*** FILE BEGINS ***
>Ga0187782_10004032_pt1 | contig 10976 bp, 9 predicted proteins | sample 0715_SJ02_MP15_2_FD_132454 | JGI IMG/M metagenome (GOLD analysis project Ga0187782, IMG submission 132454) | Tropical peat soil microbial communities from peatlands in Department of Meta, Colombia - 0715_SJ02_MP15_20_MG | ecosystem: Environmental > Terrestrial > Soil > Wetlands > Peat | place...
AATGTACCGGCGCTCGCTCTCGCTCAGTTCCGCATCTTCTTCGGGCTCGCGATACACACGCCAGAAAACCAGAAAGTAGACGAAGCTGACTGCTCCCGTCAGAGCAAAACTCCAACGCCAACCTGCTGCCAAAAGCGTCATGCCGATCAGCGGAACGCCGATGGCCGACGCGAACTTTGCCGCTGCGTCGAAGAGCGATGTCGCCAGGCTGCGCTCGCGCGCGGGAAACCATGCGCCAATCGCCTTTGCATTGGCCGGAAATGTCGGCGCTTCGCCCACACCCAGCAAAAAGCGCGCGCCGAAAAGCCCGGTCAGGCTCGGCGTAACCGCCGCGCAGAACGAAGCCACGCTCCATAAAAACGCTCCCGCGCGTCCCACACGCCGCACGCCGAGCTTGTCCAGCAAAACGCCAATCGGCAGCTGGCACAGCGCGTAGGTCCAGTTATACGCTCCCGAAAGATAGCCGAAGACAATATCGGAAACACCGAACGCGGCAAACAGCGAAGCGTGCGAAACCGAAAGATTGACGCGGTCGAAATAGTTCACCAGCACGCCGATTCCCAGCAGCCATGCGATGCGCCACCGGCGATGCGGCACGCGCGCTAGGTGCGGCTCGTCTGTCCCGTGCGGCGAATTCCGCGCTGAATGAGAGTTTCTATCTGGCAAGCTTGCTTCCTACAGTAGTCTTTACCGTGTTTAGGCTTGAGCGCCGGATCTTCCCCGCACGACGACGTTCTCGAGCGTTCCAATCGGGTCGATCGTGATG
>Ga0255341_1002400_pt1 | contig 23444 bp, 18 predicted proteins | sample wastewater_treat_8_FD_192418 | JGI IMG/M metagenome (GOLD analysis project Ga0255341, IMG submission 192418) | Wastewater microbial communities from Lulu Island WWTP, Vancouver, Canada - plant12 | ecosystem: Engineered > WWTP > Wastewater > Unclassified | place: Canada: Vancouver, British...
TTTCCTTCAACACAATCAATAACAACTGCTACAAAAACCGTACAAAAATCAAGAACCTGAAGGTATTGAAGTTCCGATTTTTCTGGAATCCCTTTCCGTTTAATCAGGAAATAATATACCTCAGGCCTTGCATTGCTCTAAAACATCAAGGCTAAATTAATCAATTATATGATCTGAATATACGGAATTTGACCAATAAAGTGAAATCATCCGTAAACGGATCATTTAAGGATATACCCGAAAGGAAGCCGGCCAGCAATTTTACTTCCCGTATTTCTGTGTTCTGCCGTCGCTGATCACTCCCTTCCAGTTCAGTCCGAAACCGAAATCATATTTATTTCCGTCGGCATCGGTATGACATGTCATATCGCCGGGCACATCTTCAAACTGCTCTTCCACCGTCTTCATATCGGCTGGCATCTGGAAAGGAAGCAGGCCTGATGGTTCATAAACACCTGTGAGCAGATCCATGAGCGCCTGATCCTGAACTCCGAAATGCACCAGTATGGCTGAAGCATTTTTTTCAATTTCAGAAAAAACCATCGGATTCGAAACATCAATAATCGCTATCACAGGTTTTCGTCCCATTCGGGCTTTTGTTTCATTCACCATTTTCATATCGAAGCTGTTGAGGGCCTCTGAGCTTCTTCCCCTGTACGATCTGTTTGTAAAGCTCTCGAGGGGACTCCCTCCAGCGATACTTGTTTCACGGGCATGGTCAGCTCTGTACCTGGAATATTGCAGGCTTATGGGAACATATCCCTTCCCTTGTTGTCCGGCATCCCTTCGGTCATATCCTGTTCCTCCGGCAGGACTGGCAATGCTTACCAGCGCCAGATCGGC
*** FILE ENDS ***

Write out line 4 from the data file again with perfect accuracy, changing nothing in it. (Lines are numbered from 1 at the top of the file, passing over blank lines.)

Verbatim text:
TTTCCTTCAACACAATCAATAACAACTGCTACAAAAACCGTACAAAAATCAAGAACCTGAAGGTATTGAAGTTCCGATTTTTCTGGAATCCCTTTCCGTTTAATCAGGAAATAATATACCTCAGGCCTTGCATTGCTCTAAAACATCAAGGCTAAATTAATCAATTATATGATCTGAATATACGGAATTTGACCAATAAAGTGAAATCATCCGTAAACGGATCATTTAAGGATATACCCGAAAGGAAGCCGGCCAGCAATTTTACTTCCCGTATTTCTGTGTTCTGCCGTCGCTGATCACTCCCTTCCAGTTCAGTCCGAAACCGAAATCATATTTATTTCCGTCGGCATCGGTATGACATGTCATATCGCCGGGCACATCTTCAAACTGCTCTTCCACCGTCTTCATATCGGCTGGCATCTGGAAAGGAAGCAGGCCTGATGGTTCATAAACACCTGTGAGCAGATCCATGAGCGCCTGATCCTGAACTCCGAAATGCACCAGTATGGCTGAAGCATTTTTTTCAATTTCAGAAAAAACCATCGGATTCGAAACATCAATAATCGCTATCACAGGTTTTCGTCCCATTCGGGCTTTTGTTTCATTCACCATTTTCATATCGAAGCTGTTGAGGGCCTCTGAGCTTCTTCCCCTGTACGATCTGTTTGTAAAGCTCTCGAGGGGACTCCCTCCAGCGATACTTGTTTCACGGGCATGGTCAGCTCTGTACCTGGAATATTGCAGGCTTATGGGAACATATCCCTTCCCTTGTTGTCCGGCATCCCTTCGGTCATATCCTGTTCCTCCGGCAGGACTGGCAATGCTTACCAGCGCCAGATCGGC